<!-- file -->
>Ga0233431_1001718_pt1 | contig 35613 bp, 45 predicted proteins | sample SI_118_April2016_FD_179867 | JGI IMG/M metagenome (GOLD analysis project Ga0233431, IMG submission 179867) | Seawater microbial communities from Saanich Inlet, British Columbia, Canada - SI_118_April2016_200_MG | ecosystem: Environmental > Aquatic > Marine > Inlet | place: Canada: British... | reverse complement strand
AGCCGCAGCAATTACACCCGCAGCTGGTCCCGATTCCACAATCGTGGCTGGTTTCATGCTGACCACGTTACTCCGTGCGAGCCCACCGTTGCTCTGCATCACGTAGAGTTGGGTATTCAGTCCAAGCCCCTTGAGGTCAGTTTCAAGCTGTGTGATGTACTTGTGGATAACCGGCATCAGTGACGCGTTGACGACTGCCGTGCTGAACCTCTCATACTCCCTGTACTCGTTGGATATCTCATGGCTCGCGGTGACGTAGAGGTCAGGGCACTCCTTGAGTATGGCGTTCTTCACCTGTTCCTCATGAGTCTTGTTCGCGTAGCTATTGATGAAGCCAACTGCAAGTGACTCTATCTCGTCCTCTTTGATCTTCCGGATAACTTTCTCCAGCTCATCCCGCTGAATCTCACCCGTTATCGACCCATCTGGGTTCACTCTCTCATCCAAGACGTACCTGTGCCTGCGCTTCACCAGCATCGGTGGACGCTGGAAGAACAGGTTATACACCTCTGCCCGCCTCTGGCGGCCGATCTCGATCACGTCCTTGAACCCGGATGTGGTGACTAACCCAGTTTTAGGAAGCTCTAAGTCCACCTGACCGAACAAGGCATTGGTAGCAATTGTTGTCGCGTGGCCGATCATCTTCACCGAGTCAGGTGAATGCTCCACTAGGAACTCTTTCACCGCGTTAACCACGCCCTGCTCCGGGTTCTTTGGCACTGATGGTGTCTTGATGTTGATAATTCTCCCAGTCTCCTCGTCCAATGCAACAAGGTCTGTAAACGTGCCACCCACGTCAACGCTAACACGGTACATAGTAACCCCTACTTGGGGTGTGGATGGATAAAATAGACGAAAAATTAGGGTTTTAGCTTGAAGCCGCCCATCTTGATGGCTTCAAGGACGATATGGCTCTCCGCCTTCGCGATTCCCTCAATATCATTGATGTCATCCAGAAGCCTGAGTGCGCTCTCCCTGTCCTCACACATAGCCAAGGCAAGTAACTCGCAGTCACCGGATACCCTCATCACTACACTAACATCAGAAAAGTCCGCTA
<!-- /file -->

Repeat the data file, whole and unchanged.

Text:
>Ga0233431_1001718_pt1 | contig 35613 bp, 45 predicted proteins | sample SI_118_April2016_FD_179867 | JGI IMG/M metagenome (GOLD analysis project Ga0233431, IMG submission 179867) | Seawater microbial communities from Saanich Inlet, British Columbia, Canada - SI_118_April2016_200_MG | ecosystem: Environmental > Aquatic > Marine > Inlet | place: Canada: British... | reverse complement strand
AGCCGCAGCAATTACACCCGCAGCTGGTCCCGATTCCACAATCGTGGCTGGTTTCATGCTGACCACGTTACTCCGTGCGAGCCCACCGTTGCTCTGCATCACGTAGAGTTGGGTATTCAGTCCAAGCCCCTTGAGGTCAGTTTCAAGCTGTGTGATGTACTTGTGGATAACCGGCATCAGTGACGCGTTGACGACTGCCGTGCTGAACCTCTCATACTCCCTGTACTCGTTGGATATCTCATGGCTCGCGGTGACGTAGAGGTCAGGGCACTCCTTGAGTATGGCGTTCTTCACCTGTTCCTCATGAGTCTTGTTCGCGTAGCTATTGATGAAGCCAACTGCAAGTGACTCTATCTCGTCCTCTTTGATCTTCCGGATAACTTTCTCCAGCTCATCCCGCTGAATCTCACCCGTTATCGACCCATCTGGGTTCACTCTCTCATCCAAGACGTACCTGTGCCTGCGCTTCACCAGCATCGGTGGACGCTGGAAGAACAGGTTATACACCTCTGCCCGCCTCTGGCGGCCGATCTCGATCACGTCCTTGAACCCGGATGTGGTGACTAACCCAGTTTTAGGAAGCTCTAAGTCCACCTGACCGAACAAGGCATTGGTAGCAATTGTTGTCGCGTGGCCGATCATCTTCACCGAGTCAGGTGAATGCTCCACTAGGAACTCTTTCACCGCGTTAACCACGCCCTGCTCCGGGTTCTTTGGCACTGATGGTGTCTTGATGTTGATAATTCTCCCAGTCTCCTCGTCCAATGCAACAAGGTCTGTAAACGTGCCACCCACGTCAACGCTAACACGGTACATAGTAACCCCTACTTGGGGTGTGGATGGATAAAATAGACGAAAAATTAGGGTTTTAGCTTGAAGCCGCCCATCTTGATGGCTTCAAGGACGATATGGCTCTCCGCCTTCGCGATTCCCTCAATATCATTGATGTCATCCAGAAGCCTGAGTGCGCTCTCCCTGTCCTCACACATAGCCAAGGCAAGTAACTCGCAGTCACCGGATACCCTCATCACTACACTAACATCAGAAAAGTCCGCTA